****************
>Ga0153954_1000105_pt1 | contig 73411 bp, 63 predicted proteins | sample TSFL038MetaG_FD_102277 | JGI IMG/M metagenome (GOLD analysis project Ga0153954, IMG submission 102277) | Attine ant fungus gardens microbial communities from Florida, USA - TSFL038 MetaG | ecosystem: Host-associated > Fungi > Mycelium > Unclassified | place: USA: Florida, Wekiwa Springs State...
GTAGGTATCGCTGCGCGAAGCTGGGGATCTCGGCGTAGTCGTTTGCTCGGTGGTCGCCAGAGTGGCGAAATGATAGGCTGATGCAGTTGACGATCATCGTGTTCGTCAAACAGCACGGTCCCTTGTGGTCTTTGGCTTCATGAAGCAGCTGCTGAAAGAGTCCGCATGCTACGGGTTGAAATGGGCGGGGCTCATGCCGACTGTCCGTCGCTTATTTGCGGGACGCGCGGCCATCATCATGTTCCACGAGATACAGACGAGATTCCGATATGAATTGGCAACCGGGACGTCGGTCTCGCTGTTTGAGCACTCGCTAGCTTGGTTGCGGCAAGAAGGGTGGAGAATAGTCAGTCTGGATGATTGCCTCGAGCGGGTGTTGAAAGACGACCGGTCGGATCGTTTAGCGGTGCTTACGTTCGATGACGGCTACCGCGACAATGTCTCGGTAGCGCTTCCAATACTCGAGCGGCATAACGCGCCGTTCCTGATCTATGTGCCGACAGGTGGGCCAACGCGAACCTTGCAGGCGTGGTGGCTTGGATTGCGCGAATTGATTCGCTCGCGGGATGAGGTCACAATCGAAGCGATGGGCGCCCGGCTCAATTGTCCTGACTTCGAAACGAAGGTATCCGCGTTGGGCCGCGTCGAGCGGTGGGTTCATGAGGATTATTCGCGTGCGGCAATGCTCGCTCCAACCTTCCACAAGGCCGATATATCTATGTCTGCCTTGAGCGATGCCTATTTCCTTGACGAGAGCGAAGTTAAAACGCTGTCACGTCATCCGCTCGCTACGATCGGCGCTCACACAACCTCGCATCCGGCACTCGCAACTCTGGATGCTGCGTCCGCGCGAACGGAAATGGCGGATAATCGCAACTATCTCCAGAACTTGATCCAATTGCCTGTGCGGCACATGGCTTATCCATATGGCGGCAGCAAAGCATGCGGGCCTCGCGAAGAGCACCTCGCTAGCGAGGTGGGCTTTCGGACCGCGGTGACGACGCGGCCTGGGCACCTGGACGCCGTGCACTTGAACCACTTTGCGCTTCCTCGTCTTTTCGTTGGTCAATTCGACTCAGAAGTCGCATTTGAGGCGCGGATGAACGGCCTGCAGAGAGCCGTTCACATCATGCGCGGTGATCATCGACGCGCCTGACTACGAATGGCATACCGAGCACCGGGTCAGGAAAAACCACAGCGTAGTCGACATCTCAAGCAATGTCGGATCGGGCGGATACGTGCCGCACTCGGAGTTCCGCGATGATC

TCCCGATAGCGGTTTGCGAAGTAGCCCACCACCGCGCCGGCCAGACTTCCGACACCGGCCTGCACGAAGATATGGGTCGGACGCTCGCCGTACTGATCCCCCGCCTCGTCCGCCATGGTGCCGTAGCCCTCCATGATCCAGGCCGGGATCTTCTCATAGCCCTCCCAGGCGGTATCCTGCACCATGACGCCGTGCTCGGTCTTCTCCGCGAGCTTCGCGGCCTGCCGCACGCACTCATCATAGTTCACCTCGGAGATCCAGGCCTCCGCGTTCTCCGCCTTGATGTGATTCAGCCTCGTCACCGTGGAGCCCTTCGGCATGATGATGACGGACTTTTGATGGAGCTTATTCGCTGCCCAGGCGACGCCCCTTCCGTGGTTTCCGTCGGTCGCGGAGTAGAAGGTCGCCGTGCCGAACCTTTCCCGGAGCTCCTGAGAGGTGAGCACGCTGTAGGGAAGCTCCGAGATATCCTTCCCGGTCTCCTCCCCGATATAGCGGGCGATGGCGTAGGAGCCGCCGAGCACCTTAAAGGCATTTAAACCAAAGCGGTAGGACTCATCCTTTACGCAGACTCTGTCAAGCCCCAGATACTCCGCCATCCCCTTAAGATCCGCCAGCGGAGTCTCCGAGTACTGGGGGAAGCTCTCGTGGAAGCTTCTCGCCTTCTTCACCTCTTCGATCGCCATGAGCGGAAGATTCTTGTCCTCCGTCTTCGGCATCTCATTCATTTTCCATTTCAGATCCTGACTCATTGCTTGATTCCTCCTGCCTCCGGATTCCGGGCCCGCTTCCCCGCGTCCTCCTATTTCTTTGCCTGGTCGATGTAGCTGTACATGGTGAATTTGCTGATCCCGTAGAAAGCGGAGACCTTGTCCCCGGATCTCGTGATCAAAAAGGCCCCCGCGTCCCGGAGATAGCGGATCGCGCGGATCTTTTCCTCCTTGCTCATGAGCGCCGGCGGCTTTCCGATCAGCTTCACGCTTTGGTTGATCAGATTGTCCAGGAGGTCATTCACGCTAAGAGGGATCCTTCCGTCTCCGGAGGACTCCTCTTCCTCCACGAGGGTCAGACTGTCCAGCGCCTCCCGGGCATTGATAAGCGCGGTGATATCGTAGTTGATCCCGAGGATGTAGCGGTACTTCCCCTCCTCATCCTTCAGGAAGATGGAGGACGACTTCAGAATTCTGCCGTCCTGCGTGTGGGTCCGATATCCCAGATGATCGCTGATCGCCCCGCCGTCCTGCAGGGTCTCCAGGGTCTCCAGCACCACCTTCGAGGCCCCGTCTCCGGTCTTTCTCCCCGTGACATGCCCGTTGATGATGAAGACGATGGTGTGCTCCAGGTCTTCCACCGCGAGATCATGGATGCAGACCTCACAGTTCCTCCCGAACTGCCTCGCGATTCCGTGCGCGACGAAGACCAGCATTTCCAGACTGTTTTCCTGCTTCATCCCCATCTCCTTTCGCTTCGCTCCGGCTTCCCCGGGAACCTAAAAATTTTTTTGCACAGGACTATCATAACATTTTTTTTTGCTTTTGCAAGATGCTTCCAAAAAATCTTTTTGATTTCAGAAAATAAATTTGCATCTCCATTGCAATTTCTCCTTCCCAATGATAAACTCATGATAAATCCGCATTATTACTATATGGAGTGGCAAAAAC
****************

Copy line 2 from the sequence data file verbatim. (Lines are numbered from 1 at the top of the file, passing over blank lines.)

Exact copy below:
GTAGGTATCGCTGCGCGAAGCTGGGGATCTCGGCGTAGTCGTTTGCTCGGTGGTCGCCAGAGTGGCGAAATGATAGGCTGATGCAGTTGACGATCATCGTGTTCGTCAAACAGCACGGTCCCTTGTGGTCTTTGGCTTCATGAAGCAGCTGCTGAAAGAGTCCGCATGCTACGGGTTGAAATGGGCGGGGCTCATGCCGACTGTCCGTCGCTTATTTGCGGGACGCGCGGCCATCATCATGTTCCACGAGATACAGACGAGATTCCGATATGAATTGGCAACCGGGACGTCGGTCTCGCTGTTTGAGCACTCGCTAGCTTGGTTGCGGCAAGAAGGGTGGAGAATAGTCAGTCTGGATGATTGCCTCGAGCGGGTGTTGAAAGACGACCGGTCGGATCGTTTAGCGGTGCTTACGTTCGATGACGGCTACCGCGACAATGTCTCGGTAGCGCTTCCAATACTCGAGCGGCATAACGCGCCGTTCCTGATCTATGTGCCGACAGGTGGGCCAACGCGAACCTTGCAGGCGTGGTGGCTTGGATTGCGCGAATTGATTCGCTCGCGGGATGAGGTCACAATCGAAGCGATGGGCGCCCGGCTCAATTGTCCTGACTTCGAAACGAAGGTATCCGCGTTGGGCCGCGTCGAGCGGTGGGTTCATGAGGATTATTCGCGTGCGGCAATGCTCGCTCCAACCTTCCACAAGGCCGATATATCTATGTCTGCCTTGAGCGATGCCTATTTCCTTGACGAGAGCGAAGTTAAAACGCTGTCACGTCATCCGCTCGCTACGATCGGCGCTCACACAACCTCGCATCCGGCACTCGCAACTCTGGATGCTGCGTCCGCGCGAACGGAAATGGCGGATAATCGCAACTATCTCCAGAACTTGATCCAATTGCCTGTGCGGCACATGGCTTATCCATATGGCGGCAGCAAAGCATGCGGGCCTCGCGAAGAGCACCTCGCTAGCGAGGTGGGCTTTCGGACCGCGGTGACGACGCGGCCTGGGCACCTGGACGCCGTGCACTTGAACCACTTTGCGCTTCCTCGTCTTTTCGTTGGTCAATTCGACTCAGAAGTCGCATTTGAGGCGCGGATGAACGGCCTGCAGAGAGCCGTTCACATCATGCGCGGTGATCATCGACGCGCCTGACTACGAATGGCATACCGAGCACCGGGTCAGGAAAAACCACAGCGTAGTCGACATCTCAAGCAATGTCGGATCGGGCGGATACGTGCCGCACTCGGAGTTCCGCGATGATC